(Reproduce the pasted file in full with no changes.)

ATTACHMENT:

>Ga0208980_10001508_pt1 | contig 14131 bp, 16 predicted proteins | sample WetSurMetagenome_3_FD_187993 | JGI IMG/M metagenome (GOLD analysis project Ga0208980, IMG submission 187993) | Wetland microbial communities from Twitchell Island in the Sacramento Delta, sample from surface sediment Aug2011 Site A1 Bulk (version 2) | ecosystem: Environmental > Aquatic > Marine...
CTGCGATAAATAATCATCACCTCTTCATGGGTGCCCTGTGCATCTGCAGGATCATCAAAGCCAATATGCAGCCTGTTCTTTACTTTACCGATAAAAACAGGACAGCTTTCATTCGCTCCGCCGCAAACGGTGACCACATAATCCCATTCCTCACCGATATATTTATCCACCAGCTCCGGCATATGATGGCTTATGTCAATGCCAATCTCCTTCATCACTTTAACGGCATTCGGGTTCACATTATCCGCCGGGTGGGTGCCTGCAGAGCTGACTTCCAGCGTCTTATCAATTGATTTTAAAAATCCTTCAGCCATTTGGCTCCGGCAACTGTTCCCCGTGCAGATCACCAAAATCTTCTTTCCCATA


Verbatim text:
>Ga0208980_10001508_pt1 | contig 14131 bp, 16 predicted proteins | sample WetSurMetagenome_3_FD_187993 | JGI IMG/M metagenome (GOLD analysis project Ga0208980, IMG submission 187993) | Wetland microbial communities from Twitchell Island in the Sacramento Delta, sample from surface sediment Aug2011 Site A1 Bulk (version 2) | ecosystem: Environmental > Aquatic > Marine...
CTGCGATAAATAATCATCACCTCTTCATGGGTGCCCTGTGCATCTGCAGGATCATCAAAGCCAATATGCAGCCTGTTCTTTACTTTACCGATAAAAACAGGACAGCTTTCATTCGCTCCGCCGCAAACGGTGACCACATAATCCCATTCCTCACCGATATATTTATCCACCAGCTCCGGCATATGATGGCTTATGTCAATGCCAATCTCCTTCATCACTTTAACGGCATTCGGGTTCACATTATCCGCCGGGTGGGTGCCTGCAGAGCTGACTTCCAGCGTCTTATCAATTGATTTTAAAAATCCTTCAGCCATTTGGCTCCGGCAACTGTTCCCCGTGCAGATCACCAAAATCTTCTTTCCCATA